Please use this identifier to cite or link to this item: http://arks.princeton.edu/ark:/88435/dsp016w924f68n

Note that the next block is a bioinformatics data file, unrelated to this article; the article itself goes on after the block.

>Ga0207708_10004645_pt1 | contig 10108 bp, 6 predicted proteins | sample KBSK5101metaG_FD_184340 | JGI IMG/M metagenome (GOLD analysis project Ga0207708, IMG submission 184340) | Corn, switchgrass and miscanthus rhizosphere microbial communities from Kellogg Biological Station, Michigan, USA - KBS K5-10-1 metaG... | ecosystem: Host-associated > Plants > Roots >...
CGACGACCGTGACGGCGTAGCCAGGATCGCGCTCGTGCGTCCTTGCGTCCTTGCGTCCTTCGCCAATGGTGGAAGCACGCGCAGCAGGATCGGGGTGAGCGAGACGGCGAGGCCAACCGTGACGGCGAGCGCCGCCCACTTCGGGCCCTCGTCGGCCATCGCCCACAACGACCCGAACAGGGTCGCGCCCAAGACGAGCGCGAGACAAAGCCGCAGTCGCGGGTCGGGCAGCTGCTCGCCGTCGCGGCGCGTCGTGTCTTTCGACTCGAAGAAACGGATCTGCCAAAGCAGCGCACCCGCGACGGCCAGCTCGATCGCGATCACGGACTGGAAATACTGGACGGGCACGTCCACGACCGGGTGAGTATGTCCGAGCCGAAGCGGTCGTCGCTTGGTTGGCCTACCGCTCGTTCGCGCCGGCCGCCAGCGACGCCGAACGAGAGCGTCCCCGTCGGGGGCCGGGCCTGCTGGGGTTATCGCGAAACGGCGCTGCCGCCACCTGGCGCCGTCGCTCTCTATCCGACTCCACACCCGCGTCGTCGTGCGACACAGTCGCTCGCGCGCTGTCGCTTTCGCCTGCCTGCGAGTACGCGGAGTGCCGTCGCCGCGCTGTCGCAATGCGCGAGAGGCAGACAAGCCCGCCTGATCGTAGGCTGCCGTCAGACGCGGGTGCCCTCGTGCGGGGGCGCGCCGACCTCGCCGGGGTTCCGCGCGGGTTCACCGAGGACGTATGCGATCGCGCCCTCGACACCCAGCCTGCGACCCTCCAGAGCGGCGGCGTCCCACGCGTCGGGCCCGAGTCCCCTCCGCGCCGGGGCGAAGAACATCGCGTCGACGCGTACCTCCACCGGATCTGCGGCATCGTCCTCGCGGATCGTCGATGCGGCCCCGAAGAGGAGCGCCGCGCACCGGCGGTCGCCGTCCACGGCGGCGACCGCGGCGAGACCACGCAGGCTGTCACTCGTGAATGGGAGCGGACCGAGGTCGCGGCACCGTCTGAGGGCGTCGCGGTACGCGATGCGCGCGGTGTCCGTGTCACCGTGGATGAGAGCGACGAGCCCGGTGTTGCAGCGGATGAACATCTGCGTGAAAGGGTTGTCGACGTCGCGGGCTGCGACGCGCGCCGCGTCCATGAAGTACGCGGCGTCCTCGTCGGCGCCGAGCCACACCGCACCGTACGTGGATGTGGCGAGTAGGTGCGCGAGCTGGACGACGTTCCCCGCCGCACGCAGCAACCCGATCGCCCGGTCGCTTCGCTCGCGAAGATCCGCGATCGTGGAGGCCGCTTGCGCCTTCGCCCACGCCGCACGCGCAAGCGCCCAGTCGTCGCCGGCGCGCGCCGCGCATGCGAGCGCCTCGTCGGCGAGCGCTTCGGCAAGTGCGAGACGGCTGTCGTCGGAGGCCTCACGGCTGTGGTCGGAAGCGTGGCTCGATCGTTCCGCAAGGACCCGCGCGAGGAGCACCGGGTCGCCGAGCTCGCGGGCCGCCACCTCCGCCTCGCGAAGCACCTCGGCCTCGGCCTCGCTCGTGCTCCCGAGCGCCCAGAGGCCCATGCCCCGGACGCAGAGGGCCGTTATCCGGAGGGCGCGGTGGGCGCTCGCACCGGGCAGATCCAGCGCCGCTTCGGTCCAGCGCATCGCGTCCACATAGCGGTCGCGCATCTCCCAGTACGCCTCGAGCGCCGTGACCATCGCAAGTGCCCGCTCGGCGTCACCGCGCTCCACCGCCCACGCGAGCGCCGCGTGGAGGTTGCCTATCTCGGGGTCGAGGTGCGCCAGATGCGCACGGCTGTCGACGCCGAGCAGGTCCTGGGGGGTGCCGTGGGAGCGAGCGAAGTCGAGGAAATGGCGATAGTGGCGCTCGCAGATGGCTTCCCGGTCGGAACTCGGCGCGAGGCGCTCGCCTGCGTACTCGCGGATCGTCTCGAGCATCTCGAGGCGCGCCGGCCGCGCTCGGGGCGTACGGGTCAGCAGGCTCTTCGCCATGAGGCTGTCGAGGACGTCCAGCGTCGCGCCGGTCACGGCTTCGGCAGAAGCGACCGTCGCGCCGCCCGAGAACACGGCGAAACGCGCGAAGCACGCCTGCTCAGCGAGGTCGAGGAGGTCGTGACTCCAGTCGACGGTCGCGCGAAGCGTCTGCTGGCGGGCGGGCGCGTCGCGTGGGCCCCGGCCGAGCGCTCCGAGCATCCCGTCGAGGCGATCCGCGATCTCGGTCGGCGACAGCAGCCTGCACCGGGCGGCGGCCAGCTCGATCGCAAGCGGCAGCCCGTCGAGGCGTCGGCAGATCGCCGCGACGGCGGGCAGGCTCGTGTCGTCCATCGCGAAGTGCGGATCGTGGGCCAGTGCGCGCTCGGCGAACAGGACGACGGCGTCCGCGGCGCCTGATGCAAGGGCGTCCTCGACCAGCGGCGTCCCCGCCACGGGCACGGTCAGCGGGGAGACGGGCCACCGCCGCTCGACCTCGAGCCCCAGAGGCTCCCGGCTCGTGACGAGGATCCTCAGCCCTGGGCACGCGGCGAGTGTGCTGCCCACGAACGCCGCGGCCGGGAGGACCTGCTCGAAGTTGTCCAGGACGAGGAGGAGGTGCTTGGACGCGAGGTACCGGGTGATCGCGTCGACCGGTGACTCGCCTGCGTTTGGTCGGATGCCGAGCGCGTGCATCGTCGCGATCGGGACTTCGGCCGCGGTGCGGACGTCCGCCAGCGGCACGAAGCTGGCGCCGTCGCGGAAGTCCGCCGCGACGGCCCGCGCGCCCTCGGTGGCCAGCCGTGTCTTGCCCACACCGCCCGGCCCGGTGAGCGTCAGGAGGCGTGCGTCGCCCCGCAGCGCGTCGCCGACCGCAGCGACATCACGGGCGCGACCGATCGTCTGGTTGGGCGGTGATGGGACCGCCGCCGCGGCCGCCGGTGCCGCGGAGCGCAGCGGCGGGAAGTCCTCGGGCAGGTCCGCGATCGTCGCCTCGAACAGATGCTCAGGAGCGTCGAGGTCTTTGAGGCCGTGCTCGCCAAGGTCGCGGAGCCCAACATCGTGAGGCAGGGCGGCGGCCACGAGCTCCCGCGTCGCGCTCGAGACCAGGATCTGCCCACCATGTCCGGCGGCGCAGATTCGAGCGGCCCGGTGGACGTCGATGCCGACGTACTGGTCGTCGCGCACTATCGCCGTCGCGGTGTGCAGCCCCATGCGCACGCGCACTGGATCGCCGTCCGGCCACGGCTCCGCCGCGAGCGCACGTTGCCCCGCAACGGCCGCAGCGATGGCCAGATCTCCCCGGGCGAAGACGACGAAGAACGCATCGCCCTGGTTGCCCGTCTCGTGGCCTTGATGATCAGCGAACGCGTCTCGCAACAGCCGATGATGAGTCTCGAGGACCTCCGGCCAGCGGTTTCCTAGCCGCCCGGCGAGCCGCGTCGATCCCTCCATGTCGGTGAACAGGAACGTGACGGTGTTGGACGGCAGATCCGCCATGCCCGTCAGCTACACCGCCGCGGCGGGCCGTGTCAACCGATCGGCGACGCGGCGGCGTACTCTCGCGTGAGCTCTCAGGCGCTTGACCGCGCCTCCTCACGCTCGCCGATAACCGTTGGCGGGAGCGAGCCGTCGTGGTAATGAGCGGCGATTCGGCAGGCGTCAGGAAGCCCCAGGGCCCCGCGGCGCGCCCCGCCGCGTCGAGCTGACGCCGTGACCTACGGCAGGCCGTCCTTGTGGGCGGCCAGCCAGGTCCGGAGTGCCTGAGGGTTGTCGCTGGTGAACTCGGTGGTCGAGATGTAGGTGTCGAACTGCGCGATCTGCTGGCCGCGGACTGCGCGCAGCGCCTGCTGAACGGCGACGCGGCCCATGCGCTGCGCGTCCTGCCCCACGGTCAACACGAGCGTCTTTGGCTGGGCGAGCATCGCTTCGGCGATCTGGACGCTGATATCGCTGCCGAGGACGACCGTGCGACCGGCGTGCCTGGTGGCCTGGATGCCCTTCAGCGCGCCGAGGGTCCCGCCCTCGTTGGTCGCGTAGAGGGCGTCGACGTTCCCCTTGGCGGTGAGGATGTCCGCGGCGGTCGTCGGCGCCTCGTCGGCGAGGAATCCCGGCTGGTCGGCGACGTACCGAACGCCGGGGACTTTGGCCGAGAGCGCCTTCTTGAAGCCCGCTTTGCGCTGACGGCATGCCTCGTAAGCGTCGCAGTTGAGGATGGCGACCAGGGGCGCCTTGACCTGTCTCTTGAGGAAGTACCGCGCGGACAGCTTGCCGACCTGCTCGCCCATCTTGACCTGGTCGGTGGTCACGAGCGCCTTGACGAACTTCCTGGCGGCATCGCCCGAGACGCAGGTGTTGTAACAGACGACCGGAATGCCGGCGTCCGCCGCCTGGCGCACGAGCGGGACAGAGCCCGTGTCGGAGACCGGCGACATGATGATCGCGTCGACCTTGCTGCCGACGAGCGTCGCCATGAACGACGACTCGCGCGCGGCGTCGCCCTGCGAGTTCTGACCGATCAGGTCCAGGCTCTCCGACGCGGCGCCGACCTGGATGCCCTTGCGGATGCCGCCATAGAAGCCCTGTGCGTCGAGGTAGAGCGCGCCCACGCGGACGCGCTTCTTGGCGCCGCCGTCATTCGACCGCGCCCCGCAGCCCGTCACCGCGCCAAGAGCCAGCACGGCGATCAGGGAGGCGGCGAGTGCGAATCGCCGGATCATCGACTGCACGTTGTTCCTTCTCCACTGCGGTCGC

Title: Fixed-Wing UAV Autonomous Deployment for Search and Rescue Applications Authors: Barnes, AshleyDimitui, Adelle IngridKittler, William Advisors: Majumdar, Anirudha Department: Mechanical and Aerospace Engineering Certificate Program: Applications of Computing ProgramRobotics & Intelligent Systems Program Class Year: 2019 Abstract: The mission of this project is to design and construct the hardware and software compositions of an unmanned aerial vehicle with fixed wings that has the capability to reliably deploy a small payload to a specified location autonomously. The inspiration and goal of this project is the improvement of efficiency in search and rescue operations. A systems architectural approach was used to produce the final project. Each component of the final drone, sans the deployment system, was purchased off the shelf and integrated into the project framework. The main categories of hardware components include the structural component, flight control, telemetry and communications, manual control, battery power, and motors. As for software components, compatibility with the drone-kit Python library, which provided extensive documentation on its user friendly implementation of drone control, was the most important consideration. A trade study was completed for each component in order to determine the configuration of parts that would provide the lightest, most balanced, and most compatible set up for the drone. Once the drone’s architecture was fully realized, testing of the software and the robustness of the structural design was carried out within the IRoM laboratory in Princeton’s Forrestal campus with the use of the Vicon motion control system. Test of controllability in flight with the weight placement of the final construction was done with manually controlled flight testing. Then, the autonomous deployment code which made use of a data stream of positions from the Vicon motion capture cameras, was tested in several stages. Trials of walking while carrying the drone, named the Disco after its frame that was purchased ready-to-fly initially, was done as an initial measurement. Then, an experimental setup to test the latency or the delay between the dispatch of a command and the physical response was constructed and the results of this test were utilized to improve the autonomous deployment code. Finally, walking, running, and manual flying trials were completed with the improved deployment code. An object detection model for target detection was designed and tested. The model was trained on a custom-built dataset and tested at the Forrestal Campus, but never fully integrated into the Disco’s architecture. The overall result of testing is a drone with a deployment accuracy in flight that is within the constraints of the goal of reaching a person in need. URI: http://arks.princeton.edu/ark:/88435/dsp016w924f68n Type of Material: Princeton University Senior Theses Language: en Appears in Collections: Mechanical and Aerospace Engineering, 1924-2020

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